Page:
USDA's 11 December World Agricultural Supply and Demand Estimates (WASDE) indicated that slower corn demand would result in increasing corn carryover, said Melvin Brees, Food and Agricultural Policy Research Institute (FAPRI), University of Missouri. Corn price expectations were reduced and 2008-09 prices are now expected to range from $3.65 to $4.35, said Brees. U.S. soybean ending stocks expectations are unchanged. Forecast 2008-09 soybean prices were lowered 85 cents and are now expected to range from $8.25 to $9.75.

Ethanol plants financial problems are expected to reduce the previously forecast amount of corn used for ethanol production, according to Brees. Although an increase over 2007-08, the current estimate of 2008-09 corn production used for ethanol of 3.700 billion bushels is down 300 million bushels from the November estimate at 4.00 billion bushels. The lower ethanol production expectation results in fewer distillers grains and contributed to an upward adjustment of 50 million bushels for corn feed use. Disappointing corn export progress has led to a reduction in export projections from 1.900 billion bushels to 1.800 billion bushels. No changes were made to production estimates, which will be updated in the USDA’s January 12, 2009 reports. The net result of the use adjustments was 2008-09 corn ending stocks projected at 1.474 billion bushels. This is up from the November estimate of 1.124 billion bushels and above pre-report trade estimates. World corn ending stocks estimates jumped from last month’s 110.12 mmt to 123.83 mmt as a result of slower use and production increases in China, Europe, Canada and Ukraine. Minor adjustments to soybean use left expected 2008-09 soybean ending stocks unchanged at 205 million bushels. This was within the range of pre-report trade expectations, but above the average estimate of 200 million bushels. A 30 million bushels cut in domestic soybean crush was offset by 30 million bushels increase in export expectations. Forecast 2008-09 soybean prices were lowered 85 cents and are now expected to range from $8.25 to $9.75.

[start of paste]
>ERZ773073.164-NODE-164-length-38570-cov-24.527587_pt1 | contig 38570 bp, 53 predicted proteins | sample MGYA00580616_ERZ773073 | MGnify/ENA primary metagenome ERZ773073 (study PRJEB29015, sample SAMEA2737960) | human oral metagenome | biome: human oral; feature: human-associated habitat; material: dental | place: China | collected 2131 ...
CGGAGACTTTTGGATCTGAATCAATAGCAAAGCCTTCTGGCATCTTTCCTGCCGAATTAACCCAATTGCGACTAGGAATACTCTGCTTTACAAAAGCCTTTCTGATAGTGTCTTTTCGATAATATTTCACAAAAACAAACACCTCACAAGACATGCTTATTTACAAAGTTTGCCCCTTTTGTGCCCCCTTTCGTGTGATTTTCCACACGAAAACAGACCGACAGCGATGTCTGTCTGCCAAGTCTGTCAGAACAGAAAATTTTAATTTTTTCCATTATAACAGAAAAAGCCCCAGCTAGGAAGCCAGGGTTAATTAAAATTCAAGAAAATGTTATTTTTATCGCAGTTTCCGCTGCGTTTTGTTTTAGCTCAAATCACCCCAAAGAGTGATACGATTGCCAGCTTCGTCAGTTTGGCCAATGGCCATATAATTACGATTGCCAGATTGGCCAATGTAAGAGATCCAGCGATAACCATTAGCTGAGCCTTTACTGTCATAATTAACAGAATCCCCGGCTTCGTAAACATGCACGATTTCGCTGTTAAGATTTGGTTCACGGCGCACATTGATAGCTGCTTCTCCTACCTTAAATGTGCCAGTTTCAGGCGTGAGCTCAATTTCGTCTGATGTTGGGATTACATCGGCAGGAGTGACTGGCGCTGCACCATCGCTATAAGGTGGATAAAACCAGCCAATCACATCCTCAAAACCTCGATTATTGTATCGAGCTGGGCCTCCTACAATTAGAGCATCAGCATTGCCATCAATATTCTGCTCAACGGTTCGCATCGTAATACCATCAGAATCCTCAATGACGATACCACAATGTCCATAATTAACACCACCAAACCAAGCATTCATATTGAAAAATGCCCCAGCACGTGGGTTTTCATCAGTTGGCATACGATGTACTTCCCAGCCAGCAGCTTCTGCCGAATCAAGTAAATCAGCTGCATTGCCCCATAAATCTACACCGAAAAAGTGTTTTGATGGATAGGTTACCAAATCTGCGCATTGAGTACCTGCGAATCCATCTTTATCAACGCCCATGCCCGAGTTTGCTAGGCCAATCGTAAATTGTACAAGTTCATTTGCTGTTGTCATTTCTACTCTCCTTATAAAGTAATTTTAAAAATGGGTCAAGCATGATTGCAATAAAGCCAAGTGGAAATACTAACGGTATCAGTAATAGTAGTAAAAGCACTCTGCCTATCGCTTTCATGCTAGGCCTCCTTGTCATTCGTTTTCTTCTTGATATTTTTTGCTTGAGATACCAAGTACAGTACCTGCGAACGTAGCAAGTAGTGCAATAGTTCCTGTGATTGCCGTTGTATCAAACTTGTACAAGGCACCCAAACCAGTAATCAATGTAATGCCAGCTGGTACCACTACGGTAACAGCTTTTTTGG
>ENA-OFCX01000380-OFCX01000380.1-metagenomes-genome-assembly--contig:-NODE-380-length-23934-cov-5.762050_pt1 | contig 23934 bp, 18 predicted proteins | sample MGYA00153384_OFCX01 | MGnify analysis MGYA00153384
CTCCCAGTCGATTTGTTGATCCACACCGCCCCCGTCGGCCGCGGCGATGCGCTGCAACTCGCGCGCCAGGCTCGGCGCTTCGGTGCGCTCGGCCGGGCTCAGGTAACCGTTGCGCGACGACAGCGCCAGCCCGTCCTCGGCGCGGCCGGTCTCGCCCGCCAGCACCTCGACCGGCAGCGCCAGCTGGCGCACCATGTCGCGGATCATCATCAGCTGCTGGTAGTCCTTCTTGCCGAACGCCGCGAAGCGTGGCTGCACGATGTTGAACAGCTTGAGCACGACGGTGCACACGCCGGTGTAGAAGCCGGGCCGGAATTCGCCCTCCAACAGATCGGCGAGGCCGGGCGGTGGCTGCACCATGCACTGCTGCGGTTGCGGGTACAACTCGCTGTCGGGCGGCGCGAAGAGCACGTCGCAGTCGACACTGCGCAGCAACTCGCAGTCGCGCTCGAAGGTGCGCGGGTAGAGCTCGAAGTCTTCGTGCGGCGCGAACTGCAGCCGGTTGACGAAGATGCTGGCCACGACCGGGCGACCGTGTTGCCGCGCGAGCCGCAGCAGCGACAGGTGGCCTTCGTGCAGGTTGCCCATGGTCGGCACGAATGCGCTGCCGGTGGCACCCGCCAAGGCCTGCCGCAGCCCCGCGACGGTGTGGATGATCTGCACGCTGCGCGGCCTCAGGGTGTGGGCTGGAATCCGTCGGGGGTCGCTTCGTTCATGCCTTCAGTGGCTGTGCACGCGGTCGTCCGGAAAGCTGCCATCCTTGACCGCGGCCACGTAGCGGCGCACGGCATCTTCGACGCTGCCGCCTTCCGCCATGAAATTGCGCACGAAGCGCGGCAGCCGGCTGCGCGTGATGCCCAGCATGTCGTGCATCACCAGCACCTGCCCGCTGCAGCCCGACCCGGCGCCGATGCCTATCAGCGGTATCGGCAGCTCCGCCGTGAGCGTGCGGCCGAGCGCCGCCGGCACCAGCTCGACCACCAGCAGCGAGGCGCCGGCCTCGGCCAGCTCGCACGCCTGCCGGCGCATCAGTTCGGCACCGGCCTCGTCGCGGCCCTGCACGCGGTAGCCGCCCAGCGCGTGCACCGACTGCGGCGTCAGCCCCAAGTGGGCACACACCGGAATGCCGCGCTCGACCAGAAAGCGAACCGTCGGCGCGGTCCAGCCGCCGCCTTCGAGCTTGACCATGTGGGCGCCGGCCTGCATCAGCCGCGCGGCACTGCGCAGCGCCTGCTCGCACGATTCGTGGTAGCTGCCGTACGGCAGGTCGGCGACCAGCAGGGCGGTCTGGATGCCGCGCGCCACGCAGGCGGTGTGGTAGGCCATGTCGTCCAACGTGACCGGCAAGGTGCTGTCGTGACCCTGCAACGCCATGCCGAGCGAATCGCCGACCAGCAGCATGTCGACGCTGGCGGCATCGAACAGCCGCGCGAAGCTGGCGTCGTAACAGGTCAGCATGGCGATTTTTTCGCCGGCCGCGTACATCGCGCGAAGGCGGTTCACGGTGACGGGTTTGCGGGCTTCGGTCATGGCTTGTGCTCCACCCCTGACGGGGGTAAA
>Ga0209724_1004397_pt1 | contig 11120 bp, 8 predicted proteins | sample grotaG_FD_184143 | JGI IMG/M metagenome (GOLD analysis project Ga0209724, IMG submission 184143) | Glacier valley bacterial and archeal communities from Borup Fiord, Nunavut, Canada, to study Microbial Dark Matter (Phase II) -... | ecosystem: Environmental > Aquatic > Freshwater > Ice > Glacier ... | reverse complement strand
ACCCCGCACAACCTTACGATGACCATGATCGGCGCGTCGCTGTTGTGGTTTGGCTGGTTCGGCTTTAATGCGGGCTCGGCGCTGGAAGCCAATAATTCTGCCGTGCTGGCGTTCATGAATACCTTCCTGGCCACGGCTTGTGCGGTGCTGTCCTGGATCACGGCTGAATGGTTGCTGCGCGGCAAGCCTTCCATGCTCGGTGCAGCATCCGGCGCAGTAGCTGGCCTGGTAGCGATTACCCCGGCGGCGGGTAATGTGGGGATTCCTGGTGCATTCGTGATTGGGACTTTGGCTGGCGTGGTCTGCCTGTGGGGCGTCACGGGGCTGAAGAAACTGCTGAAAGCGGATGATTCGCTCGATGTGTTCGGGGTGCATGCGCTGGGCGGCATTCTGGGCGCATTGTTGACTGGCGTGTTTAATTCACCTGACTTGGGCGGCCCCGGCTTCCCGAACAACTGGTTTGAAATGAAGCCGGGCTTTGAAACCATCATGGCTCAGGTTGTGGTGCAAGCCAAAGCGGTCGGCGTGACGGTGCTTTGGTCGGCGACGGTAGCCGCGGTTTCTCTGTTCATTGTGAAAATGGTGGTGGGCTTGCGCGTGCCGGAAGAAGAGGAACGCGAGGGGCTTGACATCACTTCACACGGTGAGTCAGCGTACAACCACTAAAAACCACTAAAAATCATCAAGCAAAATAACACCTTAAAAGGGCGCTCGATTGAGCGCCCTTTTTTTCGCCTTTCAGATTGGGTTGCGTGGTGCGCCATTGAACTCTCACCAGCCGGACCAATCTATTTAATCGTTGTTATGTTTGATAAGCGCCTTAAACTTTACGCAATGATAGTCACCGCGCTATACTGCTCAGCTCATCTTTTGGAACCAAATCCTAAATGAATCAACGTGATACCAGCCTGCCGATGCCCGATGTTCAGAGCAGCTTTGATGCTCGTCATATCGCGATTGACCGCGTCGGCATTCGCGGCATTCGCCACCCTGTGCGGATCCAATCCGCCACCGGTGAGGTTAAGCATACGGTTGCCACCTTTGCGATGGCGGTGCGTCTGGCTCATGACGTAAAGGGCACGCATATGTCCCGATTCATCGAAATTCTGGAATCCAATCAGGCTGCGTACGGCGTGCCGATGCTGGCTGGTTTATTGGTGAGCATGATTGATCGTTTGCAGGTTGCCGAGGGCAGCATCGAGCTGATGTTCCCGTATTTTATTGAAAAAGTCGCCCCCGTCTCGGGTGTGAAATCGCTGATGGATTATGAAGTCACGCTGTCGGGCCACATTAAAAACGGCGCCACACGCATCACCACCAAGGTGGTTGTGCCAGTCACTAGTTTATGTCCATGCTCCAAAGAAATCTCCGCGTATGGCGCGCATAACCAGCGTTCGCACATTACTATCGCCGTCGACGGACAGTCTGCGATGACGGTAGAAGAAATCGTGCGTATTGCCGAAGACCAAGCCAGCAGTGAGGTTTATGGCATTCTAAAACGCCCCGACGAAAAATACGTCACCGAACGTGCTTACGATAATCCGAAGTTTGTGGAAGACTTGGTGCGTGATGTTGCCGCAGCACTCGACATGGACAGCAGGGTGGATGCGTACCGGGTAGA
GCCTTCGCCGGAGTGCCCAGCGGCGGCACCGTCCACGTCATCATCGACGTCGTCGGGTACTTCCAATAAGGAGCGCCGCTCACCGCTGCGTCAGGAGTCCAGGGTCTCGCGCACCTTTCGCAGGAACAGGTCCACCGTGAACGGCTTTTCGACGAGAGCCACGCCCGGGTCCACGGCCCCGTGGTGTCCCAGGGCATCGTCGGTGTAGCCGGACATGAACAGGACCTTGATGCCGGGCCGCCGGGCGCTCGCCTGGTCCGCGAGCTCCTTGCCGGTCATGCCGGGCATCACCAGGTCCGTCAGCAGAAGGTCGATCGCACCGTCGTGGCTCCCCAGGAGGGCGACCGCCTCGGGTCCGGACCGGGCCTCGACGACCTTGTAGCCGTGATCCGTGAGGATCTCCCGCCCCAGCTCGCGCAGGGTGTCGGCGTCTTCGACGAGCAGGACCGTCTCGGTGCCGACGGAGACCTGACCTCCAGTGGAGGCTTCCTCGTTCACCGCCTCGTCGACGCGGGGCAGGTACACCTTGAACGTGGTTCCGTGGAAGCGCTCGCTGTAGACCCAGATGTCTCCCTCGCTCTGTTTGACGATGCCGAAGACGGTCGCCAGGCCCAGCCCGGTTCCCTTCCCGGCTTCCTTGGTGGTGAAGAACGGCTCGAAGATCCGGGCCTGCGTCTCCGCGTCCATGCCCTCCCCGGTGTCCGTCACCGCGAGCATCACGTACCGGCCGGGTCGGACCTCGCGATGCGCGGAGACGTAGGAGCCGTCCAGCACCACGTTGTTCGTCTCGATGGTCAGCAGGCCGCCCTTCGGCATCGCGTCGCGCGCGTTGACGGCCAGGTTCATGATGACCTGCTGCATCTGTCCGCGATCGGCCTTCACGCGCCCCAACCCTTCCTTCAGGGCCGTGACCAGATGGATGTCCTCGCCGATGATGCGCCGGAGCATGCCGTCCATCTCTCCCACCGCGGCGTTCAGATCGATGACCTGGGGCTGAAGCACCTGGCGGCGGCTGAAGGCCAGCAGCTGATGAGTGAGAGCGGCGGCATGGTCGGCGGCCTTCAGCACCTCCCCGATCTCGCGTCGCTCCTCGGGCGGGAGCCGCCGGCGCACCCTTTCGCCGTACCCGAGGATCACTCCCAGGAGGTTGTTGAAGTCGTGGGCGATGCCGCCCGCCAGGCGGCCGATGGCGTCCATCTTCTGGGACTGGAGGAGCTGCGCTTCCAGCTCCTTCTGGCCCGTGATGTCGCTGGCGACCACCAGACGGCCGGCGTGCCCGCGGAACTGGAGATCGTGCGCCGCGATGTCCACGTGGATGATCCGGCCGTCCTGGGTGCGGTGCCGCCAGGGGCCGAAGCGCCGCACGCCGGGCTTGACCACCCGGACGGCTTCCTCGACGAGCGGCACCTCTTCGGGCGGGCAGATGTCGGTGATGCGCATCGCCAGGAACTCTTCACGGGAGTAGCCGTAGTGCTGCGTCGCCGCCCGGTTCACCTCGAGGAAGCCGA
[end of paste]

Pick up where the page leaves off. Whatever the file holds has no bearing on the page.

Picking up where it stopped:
Increased wheat imports of 10 million bushels and reduced food use of 10 million bushels results in increased 2008-09 wheat ending stocks from 603 million bushels (November estimate) to 623 million bushels. Low ocean freights are leading some eastern livestock producers to import wheat for feed use. World wheat supply and use adjustments resulted in an increase in expected world carryover from 145.25 mmt to 147.35 mmt. The USDA forecasted 2008-09 wheat prices were reduced 15 cents and are expected to range from $6.40 to $7.00.

Interestingly, although corn export expectations were reduced, this week’s export sales report (also released today) showed weekly corn export sales well above expectations, Brees said. Soybean sales were also above expectations. This resulted in uncertainty about market action following the report. Although the estimates were considered negative for corn, in early trading corn futures prices were trading higher. Soybean prices were showing double-digit gains in early trading. Although it appears to be positive price reaction following negative news, remember that the grain markets continue to depend on the general economy and other factors such as the value of the dollar and energy prices. Higher oil prices and a lower dollar were influencing the early futures trading. After the holidays, market participants will look to the January quarterly stocks, crop production and winter seeding reports for new fundamental information.